New Flood Barriers Prove Successful in North Dakota
By Army Sgt. Ann Knudson
Special to American Forces Press Service
MINOT, N.D., Apr. 24, 2009 The North Dakota National Guard finished pulling out two barrier systems that proved to be useful new tools in the fight against recent flooding in the state.
A National Guard crew puts together a rapid-deployment flood wall in Minot, N.D., April 12, 2009. U.S. Army photo by Sgt. Ann Knudson
(Click photo for screen-resolution image);high-resolution image available.
The flood threat has gone away, and the rapid-deployment flood walls, known as RDFWs, that National Guard members has installed south of Minot are no longer needed, officials said.
RDFWs act as a flood barrier through a series of interlocking plastic dividers. The dividers lie flat for shipping, and when used, unfold into a grid of square cells, much like the grid on a fluorescent light. The 4-by-4-foot cells interlock end to end to form a line, and up and down to form a wall. The grids are 11 inches high per layer. The internal cells line up with each other vertically, forming a column, so sand can be poured in after several layers are in place.
"It all holds together throughout,” Army Sgt. Aaron Wall, the noncommissioned officer in charge for the first RDFW project, said. “The ends are capped with sandbags, and we'll put sandbags two high on the upstream side." Wall is a member of the 164th Engineer Battalion's Forward Support Company and an officer in the Minot Police Department.
Wall and nine other soldiers put up the first RDFW south of Minot, on the upstream side of the bridge over First Larson Coulee. The bridge is in an area called Crystal Springs. The RDFW was a precautionary measure to keep the bridge passable in case the stream in the coulee rose to road level.
As it turned out, the water did not get that high, but the exercise did show how much training was needed to use the RDFW, how many soldiers it took, and how fast it could be done. Soldiers said the RDFW didn't take a lot of training to put up. "We read the directions out of the box and watched a five-minute video clip," Wall said.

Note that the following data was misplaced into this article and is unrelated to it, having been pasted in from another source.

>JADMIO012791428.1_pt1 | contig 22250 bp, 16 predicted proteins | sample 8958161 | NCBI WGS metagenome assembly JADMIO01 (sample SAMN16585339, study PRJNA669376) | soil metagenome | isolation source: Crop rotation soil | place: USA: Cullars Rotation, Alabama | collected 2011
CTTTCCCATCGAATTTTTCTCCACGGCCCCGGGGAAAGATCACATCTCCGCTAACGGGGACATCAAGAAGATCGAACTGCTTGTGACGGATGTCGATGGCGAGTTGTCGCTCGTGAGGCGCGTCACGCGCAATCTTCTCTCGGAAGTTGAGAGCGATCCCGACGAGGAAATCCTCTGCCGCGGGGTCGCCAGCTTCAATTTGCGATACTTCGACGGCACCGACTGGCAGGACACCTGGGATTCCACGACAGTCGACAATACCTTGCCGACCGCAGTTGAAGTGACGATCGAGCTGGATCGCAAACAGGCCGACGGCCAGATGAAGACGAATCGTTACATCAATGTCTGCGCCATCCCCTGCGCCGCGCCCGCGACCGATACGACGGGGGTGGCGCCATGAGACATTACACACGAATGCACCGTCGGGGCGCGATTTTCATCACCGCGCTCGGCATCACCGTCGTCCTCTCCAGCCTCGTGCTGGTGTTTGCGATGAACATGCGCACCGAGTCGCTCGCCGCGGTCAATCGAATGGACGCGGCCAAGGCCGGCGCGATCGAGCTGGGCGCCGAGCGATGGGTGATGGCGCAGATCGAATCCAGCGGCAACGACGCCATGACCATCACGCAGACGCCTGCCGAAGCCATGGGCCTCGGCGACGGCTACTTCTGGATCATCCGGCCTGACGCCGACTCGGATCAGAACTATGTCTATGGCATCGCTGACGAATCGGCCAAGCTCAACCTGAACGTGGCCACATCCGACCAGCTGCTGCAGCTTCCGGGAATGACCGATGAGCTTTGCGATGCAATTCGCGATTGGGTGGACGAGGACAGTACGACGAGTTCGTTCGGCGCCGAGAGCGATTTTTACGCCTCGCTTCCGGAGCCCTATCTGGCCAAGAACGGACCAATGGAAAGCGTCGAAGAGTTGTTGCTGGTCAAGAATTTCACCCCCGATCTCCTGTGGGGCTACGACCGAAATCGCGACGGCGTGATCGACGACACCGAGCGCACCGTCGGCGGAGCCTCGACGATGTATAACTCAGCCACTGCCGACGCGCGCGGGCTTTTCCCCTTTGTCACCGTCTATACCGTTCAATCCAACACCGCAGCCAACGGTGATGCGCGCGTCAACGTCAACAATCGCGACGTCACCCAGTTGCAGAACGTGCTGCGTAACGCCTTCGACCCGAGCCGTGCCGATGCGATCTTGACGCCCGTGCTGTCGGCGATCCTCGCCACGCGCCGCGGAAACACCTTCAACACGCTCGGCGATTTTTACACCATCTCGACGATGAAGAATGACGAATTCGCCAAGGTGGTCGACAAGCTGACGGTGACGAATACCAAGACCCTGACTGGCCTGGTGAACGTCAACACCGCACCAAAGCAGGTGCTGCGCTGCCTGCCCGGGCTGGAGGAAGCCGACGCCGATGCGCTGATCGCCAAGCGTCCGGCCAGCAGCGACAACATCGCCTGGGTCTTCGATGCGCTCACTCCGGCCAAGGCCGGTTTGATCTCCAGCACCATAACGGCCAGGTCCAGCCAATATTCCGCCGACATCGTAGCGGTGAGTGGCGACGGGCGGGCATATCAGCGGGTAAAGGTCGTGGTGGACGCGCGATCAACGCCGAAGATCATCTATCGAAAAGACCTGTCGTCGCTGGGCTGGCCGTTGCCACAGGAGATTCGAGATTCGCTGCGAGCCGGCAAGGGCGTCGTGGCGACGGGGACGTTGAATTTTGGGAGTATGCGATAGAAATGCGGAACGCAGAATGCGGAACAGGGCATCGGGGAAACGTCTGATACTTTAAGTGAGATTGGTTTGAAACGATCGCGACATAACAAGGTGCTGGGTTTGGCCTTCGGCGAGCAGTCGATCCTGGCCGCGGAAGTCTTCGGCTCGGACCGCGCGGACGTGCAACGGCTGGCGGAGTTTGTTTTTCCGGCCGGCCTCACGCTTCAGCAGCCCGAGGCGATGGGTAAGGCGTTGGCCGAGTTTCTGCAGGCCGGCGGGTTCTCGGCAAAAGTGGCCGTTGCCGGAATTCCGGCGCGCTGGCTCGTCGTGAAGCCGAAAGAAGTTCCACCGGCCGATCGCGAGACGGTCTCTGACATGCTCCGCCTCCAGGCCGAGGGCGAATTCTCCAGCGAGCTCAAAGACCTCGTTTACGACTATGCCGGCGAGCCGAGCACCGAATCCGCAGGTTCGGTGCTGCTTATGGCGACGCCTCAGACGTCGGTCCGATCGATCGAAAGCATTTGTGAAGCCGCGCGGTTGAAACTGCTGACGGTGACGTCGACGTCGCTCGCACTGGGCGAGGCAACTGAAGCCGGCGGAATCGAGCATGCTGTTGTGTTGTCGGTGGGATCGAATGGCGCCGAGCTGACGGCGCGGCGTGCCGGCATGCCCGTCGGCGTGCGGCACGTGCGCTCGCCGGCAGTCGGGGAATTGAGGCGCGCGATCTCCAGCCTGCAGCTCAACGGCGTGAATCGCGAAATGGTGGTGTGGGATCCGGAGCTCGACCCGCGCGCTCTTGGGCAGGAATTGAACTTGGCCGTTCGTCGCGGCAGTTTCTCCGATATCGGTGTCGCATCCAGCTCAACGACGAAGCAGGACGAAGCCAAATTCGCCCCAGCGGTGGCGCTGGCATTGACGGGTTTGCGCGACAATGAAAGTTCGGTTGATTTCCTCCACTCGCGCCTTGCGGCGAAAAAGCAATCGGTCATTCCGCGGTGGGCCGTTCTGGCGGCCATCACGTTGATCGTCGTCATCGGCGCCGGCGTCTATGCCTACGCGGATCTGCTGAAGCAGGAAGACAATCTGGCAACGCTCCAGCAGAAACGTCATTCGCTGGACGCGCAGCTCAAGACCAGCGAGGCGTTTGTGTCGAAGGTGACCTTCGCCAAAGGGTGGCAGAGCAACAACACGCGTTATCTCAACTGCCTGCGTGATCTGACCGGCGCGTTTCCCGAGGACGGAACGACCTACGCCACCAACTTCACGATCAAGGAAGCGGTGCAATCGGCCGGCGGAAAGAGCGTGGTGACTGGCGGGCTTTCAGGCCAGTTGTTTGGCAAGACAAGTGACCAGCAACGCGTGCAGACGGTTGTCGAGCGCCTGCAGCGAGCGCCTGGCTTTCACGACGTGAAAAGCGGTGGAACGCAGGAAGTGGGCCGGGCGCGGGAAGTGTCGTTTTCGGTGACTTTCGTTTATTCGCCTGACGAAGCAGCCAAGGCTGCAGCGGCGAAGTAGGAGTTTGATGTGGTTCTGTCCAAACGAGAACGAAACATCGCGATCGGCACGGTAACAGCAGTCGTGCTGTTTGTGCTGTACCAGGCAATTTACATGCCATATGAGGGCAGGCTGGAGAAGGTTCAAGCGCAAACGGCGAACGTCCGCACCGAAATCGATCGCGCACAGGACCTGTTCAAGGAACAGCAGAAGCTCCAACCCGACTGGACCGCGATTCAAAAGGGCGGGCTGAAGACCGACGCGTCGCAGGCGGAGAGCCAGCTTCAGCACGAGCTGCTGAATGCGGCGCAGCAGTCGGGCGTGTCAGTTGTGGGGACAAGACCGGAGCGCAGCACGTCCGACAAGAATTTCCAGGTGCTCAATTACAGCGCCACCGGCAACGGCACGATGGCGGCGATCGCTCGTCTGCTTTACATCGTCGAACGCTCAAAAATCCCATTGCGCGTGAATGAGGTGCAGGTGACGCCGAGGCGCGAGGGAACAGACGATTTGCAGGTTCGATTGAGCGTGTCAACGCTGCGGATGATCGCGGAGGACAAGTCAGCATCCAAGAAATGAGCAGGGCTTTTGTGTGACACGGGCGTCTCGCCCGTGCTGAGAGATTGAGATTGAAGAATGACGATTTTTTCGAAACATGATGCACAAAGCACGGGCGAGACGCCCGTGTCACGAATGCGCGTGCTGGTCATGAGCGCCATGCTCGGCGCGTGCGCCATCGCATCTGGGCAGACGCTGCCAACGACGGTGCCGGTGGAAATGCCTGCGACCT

It didn't take much time, either. About 10 soldiers started the project at 10 a.m. By 7 p.m., they had a wall 400 feet long, 4 feet across and 33 inches high filled with sand and leveled off. They also had placed sandbags at the ends and on the upstream side for reinforcement.
"We could have been done even sooner, but we spent a little time waiting for sand and sandbags," said Army Spc. Paul F. Vining of Minot, a member of the 164th Engineer Battalion's Forward Support Company. Vining is an emergency room nurse at Trinity Hospital.
Here's the math: A filled sandbag weighs about 40 pounds. A cubic foot of sand weighs 100 pounds. The RDFW was the equivalent of about 12,000 sandbags. A two-person team can fill and tie one sandbag a minute, so a team of 10 would take a little more than three 12-hour days to fill and tie 12,000 sandbags.
As a very rough estimate, it takes as many work hours to palletize, load, drive, unload and heave sandbags into place as it does to fill them. Thus, it would have taken about a week to equal the RDFW with sandbags, officials said.
"It went pretty well overall," Wall said. "The most time-consuming part was that you need equipment to finish it up, but you'd need that with [Hesco barriers], too. We used a payloader on the first RDFW and a cement truck for the second."
"Those [RDFWs] were nice," Vining said. "We used them on 35th Avenue Southwest, which turns into County Road 14. Water was across the road about 40 feet wide. We didn't want to put the RDFW in the middle, in case the water washed it away before we got the sand in, so we used sandbags in the middle and the RDFW on the ends. It worked real well."
Sandbags are cheap, and better for use on bumpy ground, steep slopes, or when there are more people than equipment. However, like Hesco barriers, the RDFW can save time on flat surfaces, officials said.
(Army Sgt. Ann Knudson serves with the North Dakota National Guard.)